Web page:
The cooperative continues to heal the fractured community left behind by the genocide, and Tutsis and Hutus work together in the fields as Rwandans.

    Women like Gemima work alongside women such as Jemma Uwera. Like Gemima she works her farm alone, not because her family were massacred but because her husband is held in prison as an alleged perpetrator of the genocide. "In some ways I am also a widow," Jemma says. "I hope the Gacaca courts will find my husband innocent, but I have no way of knowing."

    By 2002 Jemma and Gemimas cooperative had 700 members and was profitable enough to build its own coffee washing station so farmers could sell the beans for a higher price.

    Then UK firm Union Coffee Roasters agreed to buy enough coffee annually to guarantee the farmers a decent income.

    "Marabas Arabica Bourbon has an incredibly deep flavour," says UCRs Dominic Lowdell. "Its sparkling citrus complemented by deep, sweet chocolate.

    "Developing strong, personal bonds with producers enhances the quality of the coffee we buy. Fairtrade works because it means better coffee for the consumer and a better deal for the producer."

    Gemimas coffee is now on sale in the UK in some Sainsburys stores and at Cuppa-cino outlets in London. Her face smiles proudly from the packets of Maraba Bourbon on the shelves.

    In contrast, farmers such as Faustin in Nyamikamba are barely` making a living from coffee, and face having to cut down the trees that have passed through their families for generations.

    Despite coffees popularity and the high prices people will pay for it on the high street, the world coffee market is in freefall. Coffee is worth less today in real terms than it was 100 years ago.

    Rwandan coffee was recently voted second in the world for flavour by an international committee. But, without Fairtrade, farmers are at the mercy of a market stacked against them by powerful companies making a killing.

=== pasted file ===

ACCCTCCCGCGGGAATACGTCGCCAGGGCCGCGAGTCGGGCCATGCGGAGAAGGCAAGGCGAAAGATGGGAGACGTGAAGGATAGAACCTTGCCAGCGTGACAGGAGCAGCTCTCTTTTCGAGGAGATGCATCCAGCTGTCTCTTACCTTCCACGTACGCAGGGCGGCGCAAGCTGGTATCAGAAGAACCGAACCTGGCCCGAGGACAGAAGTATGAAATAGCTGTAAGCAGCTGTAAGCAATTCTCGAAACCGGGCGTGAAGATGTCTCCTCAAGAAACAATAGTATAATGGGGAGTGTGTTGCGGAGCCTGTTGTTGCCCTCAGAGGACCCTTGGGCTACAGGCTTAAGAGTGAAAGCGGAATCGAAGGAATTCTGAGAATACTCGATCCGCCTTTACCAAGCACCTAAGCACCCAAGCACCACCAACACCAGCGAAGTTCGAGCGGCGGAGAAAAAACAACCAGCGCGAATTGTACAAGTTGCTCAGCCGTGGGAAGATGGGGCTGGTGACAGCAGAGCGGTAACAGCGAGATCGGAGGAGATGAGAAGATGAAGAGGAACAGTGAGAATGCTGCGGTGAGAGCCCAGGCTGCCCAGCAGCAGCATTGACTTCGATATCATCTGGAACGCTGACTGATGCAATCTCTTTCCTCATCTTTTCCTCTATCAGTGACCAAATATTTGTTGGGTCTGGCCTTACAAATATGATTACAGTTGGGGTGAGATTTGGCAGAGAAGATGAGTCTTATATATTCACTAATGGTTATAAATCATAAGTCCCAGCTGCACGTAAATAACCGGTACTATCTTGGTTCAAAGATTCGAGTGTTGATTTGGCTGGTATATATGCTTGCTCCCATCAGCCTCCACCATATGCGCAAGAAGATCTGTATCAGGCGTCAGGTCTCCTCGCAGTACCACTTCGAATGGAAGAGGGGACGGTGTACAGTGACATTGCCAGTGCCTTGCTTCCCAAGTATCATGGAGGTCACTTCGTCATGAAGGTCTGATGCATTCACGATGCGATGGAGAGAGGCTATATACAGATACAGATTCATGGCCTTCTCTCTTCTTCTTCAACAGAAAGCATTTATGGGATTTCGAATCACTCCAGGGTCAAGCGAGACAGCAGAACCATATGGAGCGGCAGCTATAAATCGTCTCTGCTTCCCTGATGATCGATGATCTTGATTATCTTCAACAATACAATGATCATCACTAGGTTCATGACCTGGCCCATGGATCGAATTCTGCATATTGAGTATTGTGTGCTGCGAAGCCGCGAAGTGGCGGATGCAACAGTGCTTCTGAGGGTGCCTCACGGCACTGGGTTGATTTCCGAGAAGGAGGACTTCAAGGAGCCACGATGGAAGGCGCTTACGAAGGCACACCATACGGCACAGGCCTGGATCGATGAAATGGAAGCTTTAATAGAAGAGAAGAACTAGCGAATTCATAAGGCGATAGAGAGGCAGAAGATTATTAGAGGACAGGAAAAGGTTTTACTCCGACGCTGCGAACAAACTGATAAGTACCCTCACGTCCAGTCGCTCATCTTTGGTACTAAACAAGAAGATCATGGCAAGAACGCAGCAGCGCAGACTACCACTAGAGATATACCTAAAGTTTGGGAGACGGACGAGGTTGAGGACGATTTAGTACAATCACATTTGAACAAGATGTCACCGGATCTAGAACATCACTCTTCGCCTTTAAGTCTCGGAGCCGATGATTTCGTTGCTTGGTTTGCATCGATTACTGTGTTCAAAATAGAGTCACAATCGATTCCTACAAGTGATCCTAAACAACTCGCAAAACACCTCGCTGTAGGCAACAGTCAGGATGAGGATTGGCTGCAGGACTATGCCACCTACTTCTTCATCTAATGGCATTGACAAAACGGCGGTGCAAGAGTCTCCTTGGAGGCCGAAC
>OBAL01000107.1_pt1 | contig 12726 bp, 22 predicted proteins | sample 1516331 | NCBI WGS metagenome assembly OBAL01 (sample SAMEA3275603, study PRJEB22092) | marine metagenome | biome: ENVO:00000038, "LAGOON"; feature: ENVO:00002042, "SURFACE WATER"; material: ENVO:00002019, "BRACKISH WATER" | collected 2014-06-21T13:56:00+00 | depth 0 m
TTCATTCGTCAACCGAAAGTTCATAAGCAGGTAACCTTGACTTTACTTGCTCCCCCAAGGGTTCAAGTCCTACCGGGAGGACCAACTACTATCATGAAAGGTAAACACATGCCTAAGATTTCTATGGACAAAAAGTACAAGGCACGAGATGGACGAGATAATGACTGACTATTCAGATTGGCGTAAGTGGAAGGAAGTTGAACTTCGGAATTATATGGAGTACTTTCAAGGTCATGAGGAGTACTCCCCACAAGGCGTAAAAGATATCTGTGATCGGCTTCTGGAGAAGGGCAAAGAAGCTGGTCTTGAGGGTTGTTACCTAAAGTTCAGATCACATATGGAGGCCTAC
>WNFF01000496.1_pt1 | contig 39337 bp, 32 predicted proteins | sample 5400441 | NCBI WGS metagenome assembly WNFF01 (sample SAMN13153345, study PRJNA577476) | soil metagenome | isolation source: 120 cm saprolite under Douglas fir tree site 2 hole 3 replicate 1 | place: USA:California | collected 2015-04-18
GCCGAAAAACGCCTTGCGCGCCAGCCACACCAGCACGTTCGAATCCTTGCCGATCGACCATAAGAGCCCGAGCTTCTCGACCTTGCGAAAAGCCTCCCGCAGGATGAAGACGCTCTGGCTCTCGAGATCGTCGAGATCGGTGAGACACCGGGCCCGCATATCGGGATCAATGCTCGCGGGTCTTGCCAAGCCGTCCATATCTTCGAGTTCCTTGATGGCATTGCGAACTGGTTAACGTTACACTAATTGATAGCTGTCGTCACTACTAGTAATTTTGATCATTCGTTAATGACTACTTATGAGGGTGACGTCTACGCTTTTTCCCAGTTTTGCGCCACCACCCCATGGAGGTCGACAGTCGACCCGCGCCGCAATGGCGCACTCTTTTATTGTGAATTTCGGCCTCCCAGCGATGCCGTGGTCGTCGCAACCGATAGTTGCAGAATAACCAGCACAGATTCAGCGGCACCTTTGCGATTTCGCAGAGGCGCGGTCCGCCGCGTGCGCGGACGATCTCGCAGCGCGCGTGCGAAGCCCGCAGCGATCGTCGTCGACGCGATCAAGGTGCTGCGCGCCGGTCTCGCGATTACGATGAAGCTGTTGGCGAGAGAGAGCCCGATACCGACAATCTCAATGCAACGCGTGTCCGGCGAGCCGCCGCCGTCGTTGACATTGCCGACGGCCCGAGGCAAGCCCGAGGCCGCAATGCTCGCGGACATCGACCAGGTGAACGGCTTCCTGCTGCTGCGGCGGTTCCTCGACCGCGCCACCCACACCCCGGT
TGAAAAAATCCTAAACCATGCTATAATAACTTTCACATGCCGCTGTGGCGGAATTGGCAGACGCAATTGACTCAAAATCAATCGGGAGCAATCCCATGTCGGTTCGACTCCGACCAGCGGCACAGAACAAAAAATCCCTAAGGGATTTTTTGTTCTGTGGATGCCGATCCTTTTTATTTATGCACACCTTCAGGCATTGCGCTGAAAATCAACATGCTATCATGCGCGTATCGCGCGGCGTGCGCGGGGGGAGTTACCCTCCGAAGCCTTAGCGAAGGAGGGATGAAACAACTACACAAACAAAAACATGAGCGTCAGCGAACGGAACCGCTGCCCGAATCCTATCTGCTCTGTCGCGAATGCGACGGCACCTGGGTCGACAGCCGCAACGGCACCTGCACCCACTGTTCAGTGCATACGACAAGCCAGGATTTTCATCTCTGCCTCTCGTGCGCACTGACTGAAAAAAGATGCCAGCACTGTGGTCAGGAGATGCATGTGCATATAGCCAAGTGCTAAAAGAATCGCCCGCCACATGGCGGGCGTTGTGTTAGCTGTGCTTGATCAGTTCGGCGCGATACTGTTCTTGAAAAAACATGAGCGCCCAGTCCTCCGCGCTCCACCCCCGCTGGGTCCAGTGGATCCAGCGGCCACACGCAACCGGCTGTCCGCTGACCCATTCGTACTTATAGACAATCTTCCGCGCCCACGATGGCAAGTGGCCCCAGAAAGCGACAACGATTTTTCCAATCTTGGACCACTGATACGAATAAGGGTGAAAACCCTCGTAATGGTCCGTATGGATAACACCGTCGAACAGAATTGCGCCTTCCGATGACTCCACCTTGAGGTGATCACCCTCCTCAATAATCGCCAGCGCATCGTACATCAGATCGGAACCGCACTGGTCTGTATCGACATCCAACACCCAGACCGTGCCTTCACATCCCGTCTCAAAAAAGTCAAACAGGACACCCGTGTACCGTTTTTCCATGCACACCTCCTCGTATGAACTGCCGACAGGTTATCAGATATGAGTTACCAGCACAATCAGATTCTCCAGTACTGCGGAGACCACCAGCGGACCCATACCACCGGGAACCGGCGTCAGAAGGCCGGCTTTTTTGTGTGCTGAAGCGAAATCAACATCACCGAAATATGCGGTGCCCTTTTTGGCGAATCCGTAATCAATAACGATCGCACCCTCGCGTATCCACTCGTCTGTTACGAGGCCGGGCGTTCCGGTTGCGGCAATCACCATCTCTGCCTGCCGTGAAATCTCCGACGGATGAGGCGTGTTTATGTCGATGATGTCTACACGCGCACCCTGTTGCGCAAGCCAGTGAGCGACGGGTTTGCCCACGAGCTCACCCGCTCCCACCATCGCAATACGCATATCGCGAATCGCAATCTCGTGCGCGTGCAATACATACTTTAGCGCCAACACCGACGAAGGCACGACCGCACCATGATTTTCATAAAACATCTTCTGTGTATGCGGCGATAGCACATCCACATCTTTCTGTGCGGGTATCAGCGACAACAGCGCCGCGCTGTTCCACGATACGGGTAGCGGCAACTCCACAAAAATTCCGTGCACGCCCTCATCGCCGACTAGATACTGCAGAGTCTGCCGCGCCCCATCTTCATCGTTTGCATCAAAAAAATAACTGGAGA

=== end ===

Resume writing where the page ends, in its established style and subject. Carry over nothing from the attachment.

"Coffee is popular, but no one will pay a good price for our beans," Faustin says.

    His 78-year-old father, John, comes to the door of his mud-walled hut on two sticks, blinking in the sunlight.

    "I have farmed coffee all my life," he says. "But now there is no life from coffee." His frail body is wracked by coughs, and he shakes his head and disappears back inside.

    More than 4,000 miles away on a station platform at Clapham Junction in South London, commuters stand in the March sunshine sipping coffee from the Cuppa-cino kiosk, made from Gemimas coffee beans.

    "Whats Fairtrade?" asks Hailey Bradfield, a 25-year-old nanny. "Oh, so the people who grow coffee get a fair price? Sounds good, but where do you buy it?"

    "Its nice coffee," says Catriona Arbuckle, a 28-year-old investment consultant. "But, no, I hadnt thought where it had come from."

    We show her Gemimas picture on the coffee packet and tell her story, and how weve followed her coffee beans all the way from Rwanda.

    "Thats incredible," says Catriona. "Ill look out for her coffee now. Fairtrade can really change peoples lives."

    Peter Masters, the owner of Cuppa-cino, stands on the platform, a cup of Gemimas coffee in his hand.

    "All this time weve been selling the Maraba Bourbon coffee Ive never known her story," he says. "Its humbling to think the coffee were selling is actually changing and saving lives."

    http://www.mirror.co.uk/news/allnews/tm_objectid=15324669&method=full&siteid=50143&head line=cup-of-coffee-that-could-save-a-life-name_page.html

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    CoffeeSnobs Owner Andy's Avatar
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    Re: CUP OF COFFEE THAT COULD SAVE A LIFE

    This is a heavy article but I think the Fairtrade coffee concept is a good one and should be discussed.

    The sarcastic might say “the only difference is that I have to pay $1 more” or “it’s a marketing strategy” but according to Fairtrade the above story is a reasonably typical example of the difference that US$0.50c per kilogram can make.